“Holistic approaches to understanding human and other species migrations and their interplay in the context of global environmental change are crucial.”


  • Movement is an important part of the repertoire of adaptive strategies for humans and many other species and is a beneficial process for ecosystem health as well as human and other species well-being, although it can also be damaging in certain contexts. However, movement is not always voluntary and can be forced, often causing considerable stress and harm. There are also both humans and other species that are ‘trapped’ and cannot move easily or at all even when conditions become difficult or impossible to live and thrive in.
  • Environmental change is a prominent cause of forced migration and is predicted to contribute to dramatic increases in the displacement of vulnerable people and other species over the coming decades.
  • Conservation practice has at times resulted in – and in some places continues to contribute to – the forced and violent displacement of local communities and Indigenous Peoples and the relocation of other species.
  • Forced displacements have environmental and social impacts across migration arcs – that is, in places of origin, transit and destination – including furthering environmental change, causing or amplifying violent conflict and/or human-wildlife conflict, deepening impoverishment and generating new forms of displacement. Holistic approaches to understanding human and other species migrations and their interplay in the context of global environmental change are crucial.
  • Through engagement with environmental peacebuilding, conservation practice can be reduced as a contributing driver behind human and other species displacement and resulting conflicts.

Part II: Reimagining conservation at the intersection of migration, environmental change and conflict –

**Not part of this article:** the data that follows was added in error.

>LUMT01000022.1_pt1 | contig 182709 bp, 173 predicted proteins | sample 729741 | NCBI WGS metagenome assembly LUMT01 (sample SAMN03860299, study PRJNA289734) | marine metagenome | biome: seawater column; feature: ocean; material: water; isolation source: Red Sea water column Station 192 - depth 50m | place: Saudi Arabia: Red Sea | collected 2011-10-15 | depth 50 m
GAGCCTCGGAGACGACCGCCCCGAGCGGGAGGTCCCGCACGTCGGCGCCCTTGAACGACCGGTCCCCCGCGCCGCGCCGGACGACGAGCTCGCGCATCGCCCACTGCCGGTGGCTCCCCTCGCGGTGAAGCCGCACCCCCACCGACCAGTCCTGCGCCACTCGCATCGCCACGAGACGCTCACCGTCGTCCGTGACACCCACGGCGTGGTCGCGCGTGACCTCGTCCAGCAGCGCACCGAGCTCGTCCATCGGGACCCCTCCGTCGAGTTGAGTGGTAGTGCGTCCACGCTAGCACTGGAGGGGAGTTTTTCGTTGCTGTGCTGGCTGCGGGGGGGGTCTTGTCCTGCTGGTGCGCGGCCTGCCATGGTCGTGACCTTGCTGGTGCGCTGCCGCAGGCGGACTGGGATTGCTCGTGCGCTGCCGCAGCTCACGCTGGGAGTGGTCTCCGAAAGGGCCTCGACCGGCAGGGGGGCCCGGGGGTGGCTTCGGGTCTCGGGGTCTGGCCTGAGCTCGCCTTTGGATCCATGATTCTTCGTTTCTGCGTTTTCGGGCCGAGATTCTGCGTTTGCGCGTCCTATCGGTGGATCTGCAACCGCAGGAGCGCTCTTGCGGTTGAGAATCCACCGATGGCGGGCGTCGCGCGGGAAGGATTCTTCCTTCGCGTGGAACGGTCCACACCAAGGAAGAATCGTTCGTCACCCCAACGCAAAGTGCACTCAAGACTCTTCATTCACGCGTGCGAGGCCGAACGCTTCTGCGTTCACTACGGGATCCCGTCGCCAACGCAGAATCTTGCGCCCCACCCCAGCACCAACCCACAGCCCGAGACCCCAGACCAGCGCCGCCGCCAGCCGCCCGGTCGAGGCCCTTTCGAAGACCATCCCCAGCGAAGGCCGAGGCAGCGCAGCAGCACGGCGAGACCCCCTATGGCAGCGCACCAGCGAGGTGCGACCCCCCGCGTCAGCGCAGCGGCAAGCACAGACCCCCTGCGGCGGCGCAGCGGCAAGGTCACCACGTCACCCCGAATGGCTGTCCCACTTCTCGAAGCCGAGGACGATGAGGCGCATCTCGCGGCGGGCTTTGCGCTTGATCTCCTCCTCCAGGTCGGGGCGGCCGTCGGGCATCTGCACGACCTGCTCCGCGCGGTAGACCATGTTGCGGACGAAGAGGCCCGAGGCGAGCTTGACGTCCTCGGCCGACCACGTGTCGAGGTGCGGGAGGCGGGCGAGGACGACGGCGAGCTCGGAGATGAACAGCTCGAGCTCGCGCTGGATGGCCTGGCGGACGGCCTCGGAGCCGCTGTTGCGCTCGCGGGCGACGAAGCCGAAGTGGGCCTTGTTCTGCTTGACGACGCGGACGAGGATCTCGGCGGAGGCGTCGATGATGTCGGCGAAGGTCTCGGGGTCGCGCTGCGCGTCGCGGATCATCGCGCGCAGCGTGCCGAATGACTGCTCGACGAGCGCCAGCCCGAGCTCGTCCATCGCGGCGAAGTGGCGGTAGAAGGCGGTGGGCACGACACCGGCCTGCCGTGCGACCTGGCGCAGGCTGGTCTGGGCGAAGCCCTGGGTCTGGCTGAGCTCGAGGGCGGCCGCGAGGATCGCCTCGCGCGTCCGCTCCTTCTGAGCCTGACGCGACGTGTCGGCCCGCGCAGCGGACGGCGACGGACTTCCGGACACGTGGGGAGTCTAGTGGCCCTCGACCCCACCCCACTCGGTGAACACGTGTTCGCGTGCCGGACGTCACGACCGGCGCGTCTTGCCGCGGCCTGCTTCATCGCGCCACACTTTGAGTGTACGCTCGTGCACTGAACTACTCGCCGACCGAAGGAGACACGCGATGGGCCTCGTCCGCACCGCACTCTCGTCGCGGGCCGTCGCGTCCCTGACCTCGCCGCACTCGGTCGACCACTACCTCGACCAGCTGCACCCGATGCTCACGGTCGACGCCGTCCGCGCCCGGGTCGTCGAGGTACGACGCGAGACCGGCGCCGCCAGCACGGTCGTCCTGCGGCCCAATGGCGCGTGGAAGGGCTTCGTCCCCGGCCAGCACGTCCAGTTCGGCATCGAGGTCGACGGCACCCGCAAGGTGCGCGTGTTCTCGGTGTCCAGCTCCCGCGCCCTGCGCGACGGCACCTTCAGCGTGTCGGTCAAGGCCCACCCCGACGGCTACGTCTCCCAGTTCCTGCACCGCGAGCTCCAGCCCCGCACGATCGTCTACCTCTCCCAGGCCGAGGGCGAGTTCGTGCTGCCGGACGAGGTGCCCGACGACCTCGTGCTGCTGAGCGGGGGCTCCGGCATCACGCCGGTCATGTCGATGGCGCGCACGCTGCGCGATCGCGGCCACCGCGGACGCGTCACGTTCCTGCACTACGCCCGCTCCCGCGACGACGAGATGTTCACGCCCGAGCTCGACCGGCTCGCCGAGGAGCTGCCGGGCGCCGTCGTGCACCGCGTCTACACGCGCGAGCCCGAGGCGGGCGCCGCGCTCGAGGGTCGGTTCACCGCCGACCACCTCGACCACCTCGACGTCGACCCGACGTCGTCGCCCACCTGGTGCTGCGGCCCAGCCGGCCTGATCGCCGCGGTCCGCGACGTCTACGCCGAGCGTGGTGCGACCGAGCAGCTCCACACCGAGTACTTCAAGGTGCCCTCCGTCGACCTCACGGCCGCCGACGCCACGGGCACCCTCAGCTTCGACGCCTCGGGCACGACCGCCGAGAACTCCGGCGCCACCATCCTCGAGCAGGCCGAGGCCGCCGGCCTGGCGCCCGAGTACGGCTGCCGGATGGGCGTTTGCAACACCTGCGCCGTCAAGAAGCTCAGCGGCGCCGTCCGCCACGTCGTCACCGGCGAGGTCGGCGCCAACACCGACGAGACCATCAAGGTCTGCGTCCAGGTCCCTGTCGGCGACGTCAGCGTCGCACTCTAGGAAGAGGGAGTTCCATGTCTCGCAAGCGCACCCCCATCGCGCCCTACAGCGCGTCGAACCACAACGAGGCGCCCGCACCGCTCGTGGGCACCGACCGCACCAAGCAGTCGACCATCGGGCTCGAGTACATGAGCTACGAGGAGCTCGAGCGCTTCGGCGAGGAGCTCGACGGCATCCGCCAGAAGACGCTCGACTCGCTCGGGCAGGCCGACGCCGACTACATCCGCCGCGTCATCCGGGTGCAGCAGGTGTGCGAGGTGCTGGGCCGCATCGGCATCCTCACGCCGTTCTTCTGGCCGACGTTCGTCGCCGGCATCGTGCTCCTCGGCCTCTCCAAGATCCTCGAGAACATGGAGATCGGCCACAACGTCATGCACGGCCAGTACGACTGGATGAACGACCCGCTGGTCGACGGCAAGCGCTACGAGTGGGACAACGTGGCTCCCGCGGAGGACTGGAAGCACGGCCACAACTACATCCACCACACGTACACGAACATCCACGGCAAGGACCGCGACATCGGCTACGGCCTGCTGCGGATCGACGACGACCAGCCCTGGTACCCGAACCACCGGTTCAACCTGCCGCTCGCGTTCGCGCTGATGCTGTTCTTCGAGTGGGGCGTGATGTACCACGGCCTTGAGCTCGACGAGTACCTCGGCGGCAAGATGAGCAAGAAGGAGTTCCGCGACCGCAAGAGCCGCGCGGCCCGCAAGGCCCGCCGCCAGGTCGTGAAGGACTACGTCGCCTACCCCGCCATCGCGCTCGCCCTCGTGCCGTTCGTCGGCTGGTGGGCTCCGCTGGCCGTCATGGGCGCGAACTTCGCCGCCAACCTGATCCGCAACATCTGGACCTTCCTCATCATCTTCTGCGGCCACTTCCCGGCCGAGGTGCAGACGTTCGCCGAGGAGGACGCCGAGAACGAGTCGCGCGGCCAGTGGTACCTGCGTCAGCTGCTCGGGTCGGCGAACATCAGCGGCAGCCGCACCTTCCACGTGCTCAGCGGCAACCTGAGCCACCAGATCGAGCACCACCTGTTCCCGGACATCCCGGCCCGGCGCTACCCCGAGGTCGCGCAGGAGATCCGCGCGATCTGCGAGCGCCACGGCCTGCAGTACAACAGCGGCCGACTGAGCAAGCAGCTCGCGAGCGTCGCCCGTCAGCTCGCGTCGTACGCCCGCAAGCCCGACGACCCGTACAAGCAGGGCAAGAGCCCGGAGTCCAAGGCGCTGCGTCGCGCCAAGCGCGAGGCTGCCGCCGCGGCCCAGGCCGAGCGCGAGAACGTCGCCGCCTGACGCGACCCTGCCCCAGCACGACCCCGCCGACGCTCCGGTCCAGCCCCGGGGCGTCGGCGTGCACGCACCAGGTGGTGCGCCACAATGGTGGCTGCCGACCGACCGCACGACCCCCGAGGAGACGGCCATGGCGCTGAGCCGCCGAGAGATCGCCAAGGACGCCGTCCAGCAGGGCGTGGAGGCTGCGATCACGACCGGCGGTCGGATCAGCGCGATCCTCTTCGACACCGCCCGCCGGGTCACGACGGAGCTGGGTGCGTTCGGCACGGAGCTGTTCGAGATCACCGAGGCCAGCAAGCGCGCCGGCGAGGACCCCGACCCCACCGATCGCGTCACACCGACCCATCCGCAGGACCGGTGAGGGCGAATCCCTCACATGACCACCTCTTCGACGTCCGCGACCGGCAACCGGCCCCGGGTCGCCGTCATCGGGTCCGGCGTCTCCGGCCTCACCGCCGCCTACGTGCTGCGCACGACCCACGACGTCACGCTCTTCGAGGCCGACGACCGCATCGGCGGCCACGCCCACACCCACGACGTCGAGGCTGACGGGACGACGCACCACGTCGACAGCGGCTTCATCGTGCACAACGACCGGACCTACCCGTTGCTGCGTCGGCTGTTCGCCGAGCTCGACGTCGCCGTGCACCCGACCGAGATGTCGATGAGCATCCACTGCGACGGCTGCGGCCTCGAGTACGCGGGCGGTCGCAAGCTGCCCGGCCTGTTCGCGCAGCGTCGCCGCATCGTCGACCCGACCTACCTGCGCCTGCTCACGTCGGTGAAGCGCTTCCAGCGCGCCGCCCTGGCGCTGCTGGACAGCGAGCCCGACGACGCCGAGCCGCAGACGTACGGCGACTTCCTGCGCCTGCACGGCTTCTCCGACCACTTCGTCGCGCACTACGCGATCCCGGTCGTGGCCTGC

Assesses ‘big solutions’ to protecting nature and explores migration-sensitive conservation embracing a ‘whole-of-arc’ framework.


“The growth of displacement related to environmental change and conflict suggests the need for reimagining conservation in ways that extend beyond area-based protection measures.”


Part III: Moving forward together - 

Explores transformative narratives, values and how to reform practices and laws and policies to move forward. A call to action for the conservation community to expand its scope of engagement.


“The conservation community must be proactive in engaging new partnerships and collaborative problem-solving with diverse stakeholders among the development, humanitarian, peacebuilding and migration communities at all levels to integrate agendas and program coordination, as well as to foster dialogue, cross-fertilisation and learning across sectors over program timelines that are long enough to impact on these intersecting dynamics.”



“This report focuses on forced migration and highlights that within the lens of human migration it is important to consider the conservation dimension. In addition the report argues for the consideration of human and species migration in an integrated way beyond silos, with key messages that demand our attention.”  

- Barbara Nakangu, WWF